IL12/23 and 23 inhibitors best at preventing PsA

Psoriatic arthritis

By Selina Wellbelove

2 Jul 2024

An analysis of big data has revealed that use of IL12/23 and IL23 inhibitors in psoriasis patients was linked with a greater reduction in subsequent development of psoriatic arthritis (PsA) than treatment with TNFi or IL17i.

The retrospective study, presented at EULAR’s 2024 annual congress in Vienna, analysed the electronic records of more than one million people with psoriasis to compare the incidence of new-onset PsA between patients receiving a first or second-line biologic for the condition.

Incidence of PsA was assessed over a five-year period, using a population that received first-line TNFi as a comparator, with cohorts matched and findings adjusted to take into account various risk factors such as sex, nail psoriasis, obesity and alcohol or tobacco use.

Of 1,101,000 identified with psoriasis (869,000 without PsA), 23,610 started treatment with TNFi; 5,820 with an IL12/23 inhibitor; 5,270 with an IL17i and 5,640 with an IL23i.

After adjusting for different factors, the team compared a population of 5,080 people taking IL12/23i, 4,280 taking IL17i and 4,850 taking IL23i against the TNFi group.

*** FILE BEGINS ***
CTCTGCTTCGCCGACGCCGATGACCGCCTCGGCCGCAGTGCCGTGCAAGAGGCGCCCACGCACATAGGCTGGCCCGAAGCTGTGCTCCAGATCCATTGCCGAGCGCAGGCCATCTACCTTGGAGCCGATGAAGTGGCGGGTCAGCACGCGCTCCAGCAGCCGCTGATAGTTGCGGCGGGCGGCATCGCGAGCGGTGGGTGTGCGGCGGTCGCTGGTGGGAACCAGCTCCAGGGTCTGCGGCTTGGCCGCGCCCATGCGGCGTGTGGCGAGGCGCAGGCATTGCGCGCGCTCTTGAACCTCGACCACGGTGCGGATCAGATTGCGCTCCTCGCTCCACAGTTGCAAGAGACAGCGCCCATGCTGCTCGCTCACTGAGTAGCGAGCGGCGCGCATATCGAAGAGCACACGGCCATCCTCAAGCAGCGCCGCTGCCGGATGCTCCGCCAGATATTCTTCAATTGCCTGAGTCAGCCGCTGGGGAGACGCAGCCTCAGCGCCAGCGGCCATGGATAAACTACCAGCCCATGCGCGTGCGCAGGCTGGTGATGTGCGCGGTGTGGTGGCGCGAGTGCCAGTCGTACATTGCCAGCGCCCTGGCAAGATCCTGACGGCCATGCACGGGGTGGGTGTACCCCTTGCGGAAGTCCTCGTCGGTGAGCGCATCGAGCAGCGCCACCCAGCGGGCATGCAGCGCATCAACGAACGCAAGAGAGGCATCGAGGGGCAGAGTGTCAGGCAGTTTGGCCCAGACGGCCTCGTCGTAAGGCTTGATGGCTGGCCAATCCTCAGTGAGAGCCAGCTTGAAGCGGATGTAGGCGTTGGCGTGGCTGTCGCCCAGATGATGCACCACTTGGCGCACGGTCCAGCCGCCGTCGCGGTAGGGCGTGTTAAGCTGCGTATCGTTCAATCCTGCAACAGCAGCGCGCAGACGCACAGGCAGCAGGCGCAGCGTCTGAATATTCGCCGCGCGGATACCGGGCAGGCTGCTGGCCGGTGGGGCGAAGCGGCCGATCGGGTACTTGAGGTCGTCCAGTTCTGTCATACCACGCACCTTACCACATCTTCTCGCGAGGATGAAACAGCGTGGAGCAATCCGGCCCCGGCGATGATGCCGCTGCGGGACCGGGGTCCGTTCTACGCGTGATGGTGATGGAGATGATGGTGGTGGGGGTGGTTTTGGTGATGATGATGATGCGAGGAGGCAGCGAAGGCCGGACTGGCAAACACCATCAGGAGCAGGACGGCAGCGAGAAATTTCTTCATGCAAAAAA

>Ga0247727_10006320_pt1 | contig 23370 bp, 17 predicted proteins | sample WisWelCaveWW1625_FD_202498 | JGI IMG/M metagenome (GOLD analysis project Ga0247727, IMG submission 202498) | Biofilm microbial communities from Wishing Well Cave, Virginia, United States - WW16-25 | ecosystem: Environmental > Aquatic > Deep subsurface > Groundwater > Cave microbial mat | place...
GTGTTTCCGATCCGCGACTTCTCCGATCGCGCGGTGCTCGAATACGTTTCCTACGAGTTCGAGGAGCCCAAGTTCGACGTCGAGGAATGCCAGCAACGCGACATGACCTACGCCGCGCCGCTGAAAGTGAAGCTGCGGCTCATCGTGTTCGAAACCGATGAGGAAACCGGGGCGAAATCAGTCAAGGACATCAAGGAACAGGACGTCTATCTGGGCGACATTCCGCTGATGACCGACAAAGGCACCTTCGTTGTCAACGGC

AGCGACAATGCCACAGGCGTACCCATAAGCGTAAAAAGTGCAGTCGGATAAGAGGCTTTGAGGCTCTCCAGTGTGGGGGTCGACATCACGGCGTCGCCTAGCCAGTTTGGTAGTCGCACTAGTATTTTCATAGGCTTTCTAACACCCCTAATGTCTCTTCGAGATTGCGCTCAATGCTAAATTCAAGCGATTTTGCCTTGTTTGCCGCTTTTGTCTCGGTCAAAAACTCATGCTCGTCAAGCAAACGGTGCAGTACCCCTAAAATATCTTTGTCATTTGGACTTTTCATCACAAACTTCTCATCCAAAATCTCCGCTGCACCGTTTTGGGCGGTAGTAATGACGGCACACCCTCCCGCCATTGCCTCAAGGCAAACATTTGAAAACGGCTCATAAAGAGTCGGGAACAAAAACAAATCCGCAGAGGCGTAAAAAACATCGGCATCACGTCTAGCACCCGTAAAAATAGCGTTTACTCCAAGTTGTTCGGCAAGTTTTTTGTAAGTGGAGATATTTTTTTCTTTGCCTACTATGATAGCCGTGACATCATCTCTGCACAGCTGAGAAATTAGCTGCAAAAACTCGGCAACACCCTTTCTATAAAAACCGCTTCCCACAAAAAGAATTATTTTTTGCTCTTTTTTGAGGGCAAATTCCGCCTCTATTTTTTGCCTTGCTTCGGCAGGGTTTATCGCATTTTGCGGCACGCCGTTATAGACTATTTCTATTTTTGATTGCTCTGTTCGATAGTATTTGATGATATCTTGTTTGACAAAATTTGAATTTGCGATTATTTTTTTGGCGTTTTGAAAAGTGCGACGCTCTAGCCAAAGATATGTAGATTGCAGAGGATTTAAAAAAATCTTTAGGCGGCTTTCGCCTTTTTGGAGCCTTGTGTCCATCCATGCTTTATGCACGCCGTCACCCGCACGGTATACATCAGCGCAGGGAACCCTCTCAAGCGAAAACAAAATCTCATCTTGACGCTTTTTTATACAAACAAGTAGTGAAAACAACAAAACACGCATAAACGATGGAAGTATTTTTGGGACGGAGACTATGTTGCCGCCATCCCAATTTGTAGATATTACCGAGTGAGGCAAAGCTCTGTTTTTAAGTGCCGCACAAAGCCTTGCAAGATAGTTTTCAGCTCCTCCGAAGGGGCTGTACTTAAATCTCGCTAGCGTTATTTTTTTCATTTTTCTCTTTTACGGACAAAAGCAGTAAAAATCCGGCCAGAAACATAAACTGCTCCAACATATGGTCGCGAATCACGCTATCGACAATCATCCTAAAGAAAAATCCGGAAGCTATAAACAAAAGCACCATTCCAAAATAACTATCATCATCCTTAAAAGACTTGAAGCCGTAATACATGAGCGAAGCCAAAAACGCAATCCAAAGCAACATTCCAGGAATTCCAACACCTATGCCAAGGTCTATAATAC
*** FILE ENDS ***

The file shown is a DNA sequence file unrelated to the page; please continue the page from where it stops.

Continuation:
This showed that the risk of developing PsA during first-line treatment was 37% lower with an IL12/23i compared to a TNFi (relative risk [RR] -4.5; HR 0.63) at five years, and 39% lower with IL23i (RR -6.8; HR 0.68).

For patients on second-line treatment, the risk was 32% lower with IL12/23i (RR -2.59; HR 0.68) and 31% lower with IL23i at three years (RR -3.37; HR 0.69) versus a first-line anti-TNF, the authors noted.

In both the first and second line setting IL23i was linked with a 47% lower probability of developing PsA than IL17i at three and five years, the results showed.

“This is the first study to analyse the incidence of PsA in matched, adjusted cohorts with a 5-year follow-up. According to these data, IL12/23i and IL23i reduce the incidence of PsA compared to TNFi and IL17i, both in naïve and bio-experienced patients,” the authors concluded.

View the study abstract here

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